Design Thinking: Because We Don’t Have A Time Machine.

Have you ever looked around at all of the problems of the world and thought to yourself that we need a blank slate? Not a chance to go back and repeat all our mistakes, but a way to turn back time and do things right this time around? Sadly, despite the occasional mad-science vibe around Sutherland Labs we do not have a working time machine, but we do have the next best thing.

Everyone has been caught out by a workplace tradition at some point in their life, whether it is an accounting system that was cutting edge back when double entry was first introduced or a flashing website that looks like it was built on angelfire in the 90s. Some of these lingering dinosaurs are relatively harmless, they impact productivity and make the company look less professional, but they aren’t as malignant as only promoting men or only hiring people from a specific background.

Image of wire frames on paper

In Design Thinking we use a holistic approach, looking at the whole of an organization or system from the top down before we start tweaking details. This means that we get the opportunity to look back through the history of the finished product that we are trying to fix, and isolate the moment when each of these “traditions” first took root. Either by examining records or by observing the trends in the different time periods that a product has persisted through.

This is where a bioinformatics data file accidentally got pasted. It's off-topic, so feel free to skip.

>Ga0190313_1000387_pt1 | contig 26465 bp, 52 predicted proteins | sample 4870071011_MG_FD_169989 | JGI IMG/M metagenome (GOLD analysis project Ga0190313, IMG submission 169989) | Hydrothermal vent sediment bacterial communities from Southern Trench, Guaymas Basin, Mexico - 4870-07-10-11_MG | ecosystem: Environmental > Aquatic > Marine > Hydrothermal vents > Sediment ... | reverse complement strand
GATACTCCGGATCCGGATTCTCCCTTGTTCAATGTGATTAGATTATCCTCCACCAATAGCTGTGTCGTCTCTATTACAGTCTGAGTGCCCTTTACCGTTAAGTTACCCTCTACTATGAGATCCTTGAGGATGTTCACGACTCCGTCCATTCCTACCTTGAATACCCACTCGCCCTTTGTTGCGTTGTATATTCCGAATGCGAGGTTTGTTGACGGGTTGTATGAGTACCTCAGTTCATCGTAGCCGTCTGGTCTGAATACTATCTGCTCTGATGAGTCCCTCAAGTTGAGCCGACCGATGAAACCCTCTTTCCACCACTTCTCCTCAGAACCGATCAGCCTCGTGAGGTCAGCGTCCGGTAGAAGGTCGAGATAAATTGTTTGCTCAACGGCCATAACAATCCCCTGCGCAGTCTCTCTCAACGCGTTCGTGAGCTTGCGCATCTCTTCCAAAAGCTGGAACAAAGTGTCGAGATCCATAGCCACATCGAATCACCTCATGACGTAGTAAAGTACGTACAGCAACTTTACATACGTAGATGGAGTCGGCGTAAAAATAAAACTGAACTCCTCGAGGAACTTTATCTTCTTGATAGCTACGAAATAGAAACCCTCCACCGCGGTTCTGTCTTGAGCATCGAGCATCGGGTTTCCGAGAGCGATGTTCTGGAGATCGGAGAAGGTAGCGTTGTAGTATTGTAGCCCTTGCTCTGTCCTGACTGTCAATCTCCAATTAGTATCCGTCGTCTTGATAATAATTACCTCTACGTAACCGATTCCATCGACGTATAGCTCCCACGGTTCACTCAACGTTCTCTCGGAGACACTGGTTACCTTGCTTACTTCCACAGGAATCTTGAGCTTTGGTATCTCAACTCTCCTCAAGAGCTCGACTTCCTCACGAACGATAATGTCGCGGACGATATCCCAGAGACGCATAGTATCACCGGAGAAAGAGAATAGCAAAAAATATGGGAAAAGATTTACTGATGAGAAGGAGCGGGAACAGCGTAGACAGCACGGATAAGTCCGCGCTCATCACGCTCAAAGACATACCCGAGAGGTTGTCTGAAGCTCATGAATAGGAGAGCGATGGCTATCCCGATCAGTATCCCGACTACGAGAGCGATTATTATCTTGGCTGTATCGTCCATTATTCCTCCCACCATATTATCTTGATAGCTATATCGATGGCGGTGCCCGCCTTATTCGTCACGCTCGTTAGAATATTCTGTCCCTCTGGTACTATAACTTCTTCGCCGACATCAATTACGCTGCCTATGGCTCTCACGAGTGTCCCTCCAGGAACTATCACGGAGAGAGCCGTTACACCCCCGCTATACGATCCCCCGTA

From there it is easy to understand why a decision was made, why it was appropriate at the time and then compare it to the intended purpose of whatever we are designing to see if it still fits. Sometimes the traditional way works best, sometimes a new method needs to be introduced, but without looking at the whole product there is no way of knowing how one small change is going to ripple out and effect everything.

It may not be as good as making things perfect right from the beginning, but reworking existing products and services to suit the current environment is a way for us to right some of the wrongs in the world. Iteration is at the core of good design; creating a product, testing it and then refining it. But far too often products and services as released into the wild and forgotten about when a later round of iteration could have updated them back into relevance and ease of use.

Image of wireframes on computer

People do things in the traditional way because there is no better option available, but with just a little bit of research, forward planning and design thinking we can build new, better traditions for the future. It is the best option we have until that time machine they are working on downstairs is finally finished.

Communications Director

Sutherland Labs
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